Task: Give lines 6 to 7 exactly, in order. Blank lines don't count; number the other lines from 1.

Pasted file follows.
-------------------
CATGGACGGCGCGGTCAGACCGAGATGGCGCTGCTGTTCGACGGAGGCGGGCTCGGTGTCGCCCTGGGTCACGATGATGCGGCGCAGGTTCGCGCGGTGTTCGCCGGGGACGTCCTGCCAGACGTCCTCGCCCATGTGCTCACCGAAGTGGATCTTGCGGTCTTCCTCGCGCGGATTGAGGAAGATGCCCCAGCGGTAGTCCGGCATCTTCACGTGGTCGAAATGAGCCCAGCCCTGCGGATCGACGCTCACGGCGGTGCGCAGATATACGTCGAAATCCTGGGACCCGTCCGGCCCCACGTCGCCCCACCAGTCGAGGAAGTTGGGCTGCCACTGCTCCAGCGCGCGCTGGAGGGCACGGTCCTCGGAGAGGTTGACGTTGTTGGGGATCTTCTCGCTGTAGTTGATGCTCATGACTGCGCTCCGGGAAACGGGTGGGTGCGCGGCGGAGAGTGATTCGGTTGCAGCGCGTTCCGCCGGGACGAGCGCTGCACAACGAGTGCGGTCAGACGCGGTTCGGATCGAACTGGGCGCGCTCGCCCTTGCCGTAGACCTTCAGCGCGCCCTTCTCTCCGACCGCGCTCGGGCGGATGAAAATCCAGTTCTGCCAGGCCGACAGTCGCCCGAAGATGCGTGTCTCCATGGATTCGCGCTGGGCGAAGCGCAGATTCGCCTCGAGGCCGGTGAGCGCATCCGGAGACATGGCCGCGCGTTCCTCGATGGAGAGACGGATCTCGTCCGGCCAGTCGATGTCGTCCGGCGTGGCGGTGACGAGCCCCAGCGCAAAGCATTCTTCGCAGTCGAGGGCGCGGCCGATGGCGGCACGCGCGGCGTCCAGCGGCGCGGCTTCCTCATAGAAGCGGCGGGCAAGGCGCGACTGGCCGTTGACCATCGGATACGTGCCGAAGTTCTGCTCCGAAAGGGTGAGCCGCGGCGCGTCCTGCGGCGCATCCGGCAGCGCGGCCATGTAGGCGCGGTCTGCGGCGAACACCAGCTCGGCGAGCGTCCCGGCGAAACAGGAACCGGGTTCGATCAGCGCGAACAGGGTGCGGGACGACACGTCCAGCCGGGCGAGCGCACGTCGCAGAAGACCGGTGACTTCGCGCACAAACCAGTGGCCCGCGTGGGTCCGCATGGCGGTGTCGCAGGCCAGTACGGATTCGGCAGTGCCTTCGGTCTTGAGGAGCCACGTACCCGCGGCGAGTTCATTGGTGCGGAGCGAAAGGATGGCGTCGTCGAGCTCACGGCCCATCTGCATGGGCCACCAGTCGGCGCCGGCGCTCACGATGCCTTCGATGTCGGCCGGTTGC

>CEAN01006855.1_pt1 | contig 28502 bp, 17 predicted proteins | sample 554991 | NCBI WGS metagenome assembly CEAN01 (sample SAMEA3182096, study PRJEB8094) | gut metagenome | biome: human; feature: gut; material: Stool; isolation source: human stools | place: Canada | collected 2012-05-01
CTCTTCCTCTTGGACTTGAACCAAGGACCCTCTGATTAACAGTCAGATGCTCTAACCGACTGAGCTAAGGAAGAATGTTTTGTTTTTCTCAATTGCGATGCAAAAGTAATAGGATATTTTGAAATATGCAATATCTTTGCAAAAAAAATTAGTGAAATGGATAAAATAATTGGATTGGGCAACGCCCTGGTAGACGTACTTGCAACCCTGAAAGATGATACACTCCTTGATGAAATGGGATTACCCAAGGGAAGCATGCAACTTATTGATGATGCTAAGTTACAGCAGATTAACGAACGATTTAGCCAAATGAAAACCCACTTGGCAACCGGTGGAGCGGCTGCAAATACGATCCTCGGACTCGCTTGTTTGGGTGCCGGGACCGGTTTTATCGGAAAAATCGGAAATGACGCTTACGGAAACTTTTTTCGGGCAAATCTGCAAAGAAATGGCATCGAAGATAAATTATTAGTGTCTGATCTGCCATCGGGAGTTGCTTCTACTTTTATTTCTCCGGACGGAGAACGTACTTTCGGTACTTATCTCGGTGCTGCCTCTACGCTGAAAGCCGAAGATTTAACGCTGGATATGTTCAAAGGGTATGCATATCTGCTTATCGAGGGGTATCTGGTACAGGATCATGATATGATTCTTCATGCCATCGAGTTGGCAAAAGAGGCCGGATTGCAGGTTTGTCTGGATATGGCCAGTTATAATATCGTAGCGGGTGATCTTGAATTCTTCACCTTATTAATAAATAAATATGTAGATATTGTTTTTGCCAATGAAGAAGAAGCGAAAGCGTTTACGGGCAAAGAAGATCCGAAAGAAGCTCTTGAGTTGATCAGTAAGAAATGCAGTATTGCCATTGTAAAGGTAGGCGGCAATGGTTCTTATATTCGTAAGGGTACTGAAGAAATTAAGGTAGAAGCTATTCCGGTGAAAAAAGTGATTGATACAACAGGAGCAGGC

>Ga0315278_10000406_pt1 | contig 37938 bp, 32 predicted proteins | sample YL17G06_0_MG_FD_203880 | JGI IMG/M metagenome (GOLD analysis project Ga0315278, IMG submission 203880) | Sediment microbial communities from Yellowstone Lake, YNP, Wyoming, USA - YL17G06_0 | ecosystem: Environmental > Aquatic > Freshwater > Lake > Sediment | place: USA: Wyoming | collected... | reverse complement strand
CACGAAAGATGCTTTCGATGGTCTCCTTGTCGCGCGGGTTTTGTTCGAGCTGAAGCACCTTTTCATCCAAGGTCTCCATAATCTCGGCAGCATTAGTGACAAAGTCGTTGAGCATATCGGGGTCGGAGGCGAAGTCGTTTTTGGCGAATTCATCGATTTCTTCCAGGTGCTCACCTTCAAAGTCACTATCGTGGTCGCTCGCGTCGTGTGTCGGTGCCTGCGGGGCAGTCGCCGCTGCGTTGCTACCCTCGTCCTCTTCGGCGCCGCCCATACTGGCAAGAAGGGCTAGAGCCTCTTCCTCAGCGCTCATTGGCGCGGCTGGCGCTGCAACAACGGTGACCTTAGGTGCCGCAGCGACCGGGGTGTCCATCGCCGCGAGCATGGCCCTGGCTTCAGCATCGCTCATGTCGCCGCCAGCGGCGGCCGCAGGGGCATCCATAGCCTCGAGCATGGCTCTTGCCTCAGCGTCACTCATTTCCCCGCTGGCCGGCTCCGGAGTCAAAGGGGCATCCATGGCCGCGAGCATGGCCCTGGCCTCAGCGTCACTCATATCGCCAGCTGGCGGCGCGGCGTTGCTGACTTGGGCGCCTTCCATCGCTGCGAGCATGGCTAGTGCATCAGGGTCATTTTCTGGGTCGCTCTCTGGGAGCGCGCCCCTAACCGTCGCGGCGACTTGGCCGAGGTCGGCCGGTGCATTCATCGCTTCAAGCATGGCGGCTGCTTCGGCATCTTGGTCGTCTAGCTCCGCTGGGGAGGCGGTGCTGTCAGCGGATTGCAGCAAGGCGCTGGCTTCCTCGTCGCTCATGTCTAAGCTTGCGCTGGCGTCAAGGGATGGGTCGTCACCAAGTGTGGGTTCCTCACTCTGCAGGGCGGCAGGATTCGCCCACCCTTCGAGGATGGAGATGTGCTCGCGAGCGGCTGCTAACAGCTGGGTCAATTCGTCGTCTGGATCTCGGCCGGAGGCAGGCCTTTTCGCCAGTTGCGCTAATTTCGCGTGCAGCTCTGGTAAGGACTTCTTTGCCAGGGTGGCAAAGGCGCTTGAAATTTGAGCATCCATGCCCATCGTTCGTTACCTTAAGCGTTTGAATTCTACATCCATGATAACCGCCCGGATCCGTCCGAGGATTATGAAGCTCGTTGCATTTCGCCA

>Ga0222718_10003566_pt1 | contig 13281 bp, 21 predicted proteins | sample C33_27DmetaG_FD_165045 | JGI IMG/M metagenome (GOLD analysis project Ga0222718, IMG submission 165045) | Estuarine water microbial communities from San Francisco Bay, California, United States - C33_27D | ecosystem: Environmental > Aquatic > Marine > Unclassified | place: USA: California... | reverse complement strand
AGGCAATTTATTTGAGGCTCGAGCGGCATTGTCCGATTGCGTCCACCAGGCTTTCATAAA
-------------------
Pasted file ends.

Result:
>Ga0222718_10003566_pt1 | contig 13281 bp, 21 predicted proteins | sample C33_27DmetaG_FD_165045 | JGI IMG/M metagenome (GOLD analysis project Ga0222718, IMG submission 165045) | Estuarine water microbial communities from San Francisco Bay, California, United States - C33_27D | ecosystem: Environmental > Aquatic > Marine > Unclassified | place: USA: California... | reverse complement strand
AGGCAATTTATTTGAGGCTCGAGCGGCATTGTCCGATTGCGTCCACCAGGCTTTCATAAA